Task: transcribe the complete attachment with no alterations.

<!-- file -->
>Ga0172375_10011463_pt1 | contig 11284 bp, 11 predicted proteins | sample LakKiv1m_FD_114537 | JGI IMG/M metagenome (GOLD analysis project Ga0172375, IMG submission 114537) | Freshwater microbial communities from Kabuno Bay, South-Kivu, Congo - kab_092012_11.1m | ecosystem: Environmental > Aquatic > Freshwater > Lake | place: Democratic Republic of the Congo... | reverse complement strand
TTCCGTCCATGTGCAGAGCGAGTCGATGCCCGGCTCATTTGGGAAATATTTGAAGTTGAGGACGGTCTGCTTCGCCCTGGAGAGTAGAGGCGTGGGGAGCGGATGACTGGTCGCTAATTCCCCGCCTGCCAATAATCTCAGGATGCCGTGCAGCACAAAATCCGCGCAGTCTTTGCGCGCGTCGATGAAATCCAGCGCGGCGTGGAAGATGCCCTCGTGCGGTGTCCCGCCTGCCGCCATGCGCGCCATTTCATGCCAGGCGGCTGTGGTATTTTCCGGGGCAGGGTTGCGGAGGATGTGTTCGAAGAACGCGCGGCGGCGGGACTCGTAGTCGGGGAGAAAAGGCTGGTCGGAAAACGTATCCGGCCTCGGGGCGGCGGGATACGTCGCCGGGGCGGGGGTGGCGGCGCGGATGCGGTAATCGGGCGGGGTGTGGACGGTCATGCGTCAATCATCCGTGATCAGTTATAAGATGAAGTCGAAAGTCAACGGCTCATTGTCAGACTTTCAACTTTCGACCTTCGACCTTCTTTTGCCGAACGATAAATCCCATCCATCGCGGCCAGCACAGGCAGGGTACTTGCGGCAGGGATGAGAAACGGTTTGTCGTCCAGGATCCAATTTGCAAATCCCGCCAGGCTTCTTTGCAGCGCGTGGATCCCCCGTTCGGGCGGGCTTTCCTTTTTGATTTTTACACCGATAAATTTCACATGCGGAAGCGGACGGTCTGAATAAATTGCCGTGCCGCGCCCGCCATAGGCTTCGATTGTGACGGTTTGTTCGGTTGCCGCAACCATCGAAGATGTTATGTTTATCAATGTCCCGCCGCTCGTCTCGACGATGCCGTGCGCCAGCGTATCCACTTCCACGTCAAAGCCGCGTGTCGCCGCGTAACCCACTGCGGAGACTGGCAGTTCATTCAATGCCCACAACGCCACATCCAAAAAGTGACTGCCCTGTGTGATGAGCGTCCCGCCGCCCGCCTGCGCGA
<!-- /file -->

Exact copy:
>Ga0172375_10011463_pt1 | contig 11284 bp, 11 predicted proteins | sample LakKiv1m_FD_114537 | JGI IMG/M metagenome (GOLD analysis project Ga0172375, IMG submission 114537) | Freshwater microbial communities from Kabuno Bay, South-Kivu, Congo - kab_092012_11.1m | ecosystem: Environmental > Aquatic > Freshwater > Lake | place: Democratic Republic of the Congo... | reverse complement strand
TTCCGTCCATGTGCAGAGCGAGTCGATGCCCGGCTCATTTGGGAAATATTTGAAGTTGAGGACGGTCTGCTTCGCCCTGGAGAGTAGAGGCGTGGGGAGCGGATGACTGGTCGCTAATTCCCCGCCTGCCAATAATCTCAGGATGCCGTGCAGCACAAAATCCGCGCAGTCTTTGCGCGCGTCGATGAAATCCAGCGCGGCGTGGAAGATGCCCTCGTGCGGTGTCCCGCCTGCCGCCATGCGCGCCATTTCATGCCAGGCGGCTGTGGTATTTTCCGGGGCAGGGTTGCGGAGGATGTGTTCGAAGAACGCGCGGCGGCGGGACTCGTAGTCGGGGAGAAAAGGCTGGTCGGAAAACGTATCCGGCCTCGGGGCGGCGGGATACGTCGCCGGGGCGGGGGTGGCGGCGCGGATGCGGTAATCGGGCGGGGTGTGGACGGTCATGCGTCAATCATCCGTGATCAGTTATAAGATGAAGTCGAAAGTCAACGGCTCATTGTCAGACTTTCAACTTTCGACCTTCGACCTTCTTTTGCCGAACGATAAATCCCATCCATCGCGGCCAGCACAGGCAGGGTACTTGCGGCAGGGATGAGAAACGGTTTGTCGTCCAGGATCCAATTTGCAAATCCCGCCAGGCTTCTTTGCAGCGCGTGGATCCCCCGTTCGGGCGGGCTTTCCTTTTTGATTTTTACACCGATAAATTTCACATGCGGAAGCGGACGGTCTGAATAAATTGCCGTGCCGCGCCCGCCATAGGCTTCGATTGTGACGGTTTGTTCGGTTGCCGCAACCATCGAAGATGTTATGTTTATCAATGTCCCGCCGCTCGTCTCGACGATGCCGTGCGCCAGCGTATCCACTTCCACGTCAAAGCCGCGTGTCGCCGCGTAACCCACTGCGGAGACTGGCAGTTCATTCAATGCCCACAACGCCACATCCAAAAAGTGACTGCCCTGTGTGATGAGCGTCCCGCCGCCCGCCTGCGCGA